Like many recent Korean productions, this is a master-class in basic film craft. The camera is always in the right place. The lighting schemes are evocative. The locations are textured. And the performances are first rate. One doesn't normally think of Asian horror films as being "actors'" films, but this one surely is one. Woo-seong Kam is superb in the lead, a role that takes him from innocence to knowledge, from a state of grace to a shuddering fall, and back again. He carries the film ably, though he's not alone. Jung Suh is equally good in a difficult double role. Even if one thinks the film's script is too arbitrary and too diagramatic (an argument can be made, I suppose), the film is never less than compelling.
You know, if the space man puma thing turns out to be the correct religion, I for one will be very surprised.


Offline Johnny Unusual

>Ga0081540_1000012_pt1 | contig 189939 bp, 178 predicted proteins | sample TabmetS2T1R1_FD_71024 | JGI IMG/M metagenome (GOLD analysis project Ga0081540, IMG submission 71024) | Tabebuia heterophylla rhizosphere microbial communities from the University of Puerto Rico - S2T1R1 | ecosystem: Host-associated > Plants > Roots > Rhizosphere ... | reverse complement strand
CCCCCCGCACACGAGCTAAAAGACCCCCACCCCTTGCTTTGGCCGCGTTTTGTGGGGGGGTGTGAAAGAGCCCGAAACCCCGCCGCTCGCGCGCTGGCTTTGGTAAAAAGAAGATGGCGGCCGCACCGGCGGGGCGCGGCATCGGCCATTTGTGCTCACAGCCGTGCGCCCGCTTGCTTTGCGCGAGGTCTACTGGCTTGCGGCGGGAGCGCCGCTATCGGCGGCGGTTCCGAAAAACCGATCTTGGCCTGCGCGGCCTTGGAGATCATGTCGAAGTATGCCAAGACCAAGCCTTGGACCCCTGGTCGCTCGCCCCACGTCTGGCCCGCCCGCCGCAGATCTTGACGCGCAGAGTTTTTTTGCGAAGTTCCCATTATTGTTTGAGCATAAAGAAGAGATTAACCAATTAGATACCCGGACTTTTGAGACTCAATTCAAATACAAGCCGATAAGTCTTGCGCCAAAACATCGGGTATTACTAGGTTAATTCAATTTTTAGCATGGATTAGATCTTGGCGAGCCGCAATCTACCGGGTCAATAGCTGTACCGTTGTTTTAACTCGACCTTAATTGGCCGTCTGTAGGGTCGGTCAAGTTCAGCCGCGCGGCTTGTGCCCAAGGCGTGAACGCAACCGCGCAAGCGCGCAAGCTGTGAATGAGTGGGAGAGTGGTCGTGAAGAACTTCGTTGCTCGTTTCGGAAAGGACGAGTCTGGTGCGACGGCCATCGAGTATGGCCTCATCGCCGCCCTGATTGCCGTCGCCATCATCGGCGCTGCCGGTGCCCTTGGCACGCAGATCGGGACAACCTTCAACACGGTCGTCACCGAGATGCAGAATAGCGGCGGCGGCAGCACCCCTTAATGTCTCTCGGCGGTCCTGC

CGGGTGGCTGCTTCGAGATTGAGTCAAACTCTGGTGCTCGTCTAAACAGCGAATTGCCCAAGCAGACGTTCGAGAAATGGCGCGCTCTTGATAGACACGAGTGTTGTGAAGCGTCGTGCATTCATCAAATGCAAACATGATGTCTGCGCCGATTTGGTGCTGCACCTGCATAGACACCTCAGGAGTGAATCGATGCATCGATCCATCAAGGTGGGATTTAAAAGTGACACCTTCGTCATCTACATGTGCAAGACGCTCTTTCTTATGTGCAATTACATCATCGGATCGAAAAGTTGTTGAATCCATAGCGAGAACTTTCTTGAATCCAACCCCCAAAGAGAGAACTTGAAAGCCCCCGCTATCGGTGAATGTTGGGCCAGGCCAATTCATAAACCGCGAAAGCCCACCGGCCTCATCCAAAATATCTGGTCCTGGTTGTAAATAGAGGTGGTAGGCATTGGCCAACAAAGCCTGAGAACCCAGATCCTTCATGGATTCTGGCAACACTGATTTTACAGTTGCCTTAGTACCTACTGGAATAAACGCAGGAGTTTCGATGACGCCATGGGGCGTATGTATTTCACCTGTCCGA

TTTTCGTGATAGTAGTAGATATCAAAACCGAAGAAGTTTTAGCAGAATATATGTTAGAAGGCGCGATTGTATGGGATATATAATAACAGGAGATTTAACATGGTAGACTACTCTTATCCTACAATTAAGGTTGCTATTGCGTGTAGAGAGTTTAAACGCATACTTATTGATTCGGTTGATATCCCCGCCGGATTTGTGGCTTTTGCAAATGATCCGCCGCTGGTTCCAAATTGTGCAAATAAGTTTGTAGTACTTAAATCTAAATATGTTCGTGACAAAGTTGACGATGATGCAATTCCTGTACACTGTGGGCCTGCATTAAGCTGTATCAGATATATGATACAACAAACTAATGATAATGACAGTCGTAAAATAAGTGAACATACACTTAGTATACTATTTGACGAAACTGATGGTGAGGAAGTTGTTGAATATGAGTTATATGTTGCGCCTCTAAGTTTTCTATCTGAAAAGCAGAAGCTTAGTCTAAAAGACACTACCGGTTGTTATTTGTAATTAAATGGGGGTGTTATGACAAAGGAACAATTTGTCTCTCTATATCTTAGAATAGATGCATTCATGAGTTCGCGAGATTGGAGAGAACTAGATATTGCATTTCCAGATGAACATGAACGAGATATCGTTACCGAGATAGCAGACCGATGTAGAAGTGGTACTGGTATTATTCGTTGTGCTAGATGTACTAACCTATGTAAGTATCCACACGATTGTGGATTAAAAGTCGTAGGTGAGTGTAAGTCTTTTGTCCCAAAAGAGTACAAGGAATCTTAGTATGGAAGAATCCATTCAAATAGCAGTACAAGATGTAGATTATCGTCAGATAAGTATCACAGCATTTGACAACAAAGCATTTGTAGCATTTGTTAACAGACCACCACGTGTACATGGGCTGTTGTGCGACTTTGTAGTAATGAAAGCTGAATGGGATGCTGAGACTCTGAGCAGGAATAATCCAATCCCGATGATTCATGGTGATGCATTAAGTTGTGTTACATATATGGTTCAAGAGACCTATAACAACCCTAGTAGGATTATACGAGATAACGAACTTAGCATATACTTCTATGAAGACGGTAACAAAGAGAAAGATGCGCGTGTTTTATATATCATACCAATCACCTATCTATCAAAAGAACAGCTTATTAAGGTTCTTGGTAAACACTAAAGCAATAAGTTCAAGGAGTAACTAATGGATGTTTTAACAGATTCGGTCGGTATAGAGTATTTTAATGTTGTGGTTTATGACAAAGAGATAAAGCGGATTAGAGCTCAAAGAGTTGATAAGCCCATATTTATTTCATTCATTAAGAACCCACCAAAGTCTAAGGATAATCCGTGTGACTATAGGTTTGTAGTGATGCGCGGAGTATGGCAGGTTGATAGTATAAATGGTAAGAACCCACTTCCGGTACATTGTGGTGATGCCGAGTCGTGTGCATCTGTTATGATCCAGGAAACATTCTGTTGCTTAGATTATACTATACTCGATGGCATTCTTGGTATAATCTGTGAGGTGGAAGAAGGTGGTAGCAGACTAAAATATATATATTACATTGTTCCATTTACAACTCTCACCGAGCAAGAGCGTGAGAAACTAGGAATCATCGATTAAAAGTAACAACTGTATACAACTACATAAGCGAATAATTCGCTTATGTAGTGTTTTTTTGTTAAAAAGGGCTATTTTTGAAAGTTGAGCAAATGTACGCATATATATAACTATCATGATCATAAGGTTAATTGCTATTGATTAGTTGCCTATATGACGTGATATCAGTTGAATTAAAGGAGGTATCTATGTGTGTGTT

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Re: October Horror Movie a Day 2014
« Reply #46 on: October 17, 2014, 03:30:38 PM »
Funny, I'm actually in the middle of watching Let's Scare Jessica to Death (watching it in parts).  It really is good, but I can't tell if the lead is a good actress or not.  There are scenes she does great, but a few stilted dialogue scenes.  I think she is stronger when she is not playing off other characters, which sounds weird.  Of course, maybe my opinion will change when I finish.


Offline SJP

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Re: October Horror Movie a Day 2014
« Reply #47 on: October 17, 2014, 07:10:26 PM »
Day 15: Severed: The Woods of the Dead (2005)

Lumberjacks and tree huggers alike are under attack when an old-growth forest logging camp comes under zombie attack, and the son of the camp's director works to rescue who he can.

Based on its star rating, I was expecting a real ball-bustingly bad experience similar to Paranormal Asylum, but was surprised that not only was it taken mostly seriously, but well-done for the kind of movie it was.  Real gore effects, decent enough acting, and a few characters actually worth caring about.  Not perfect, but definitely not a 1 1/2 star production.  Worth a glance.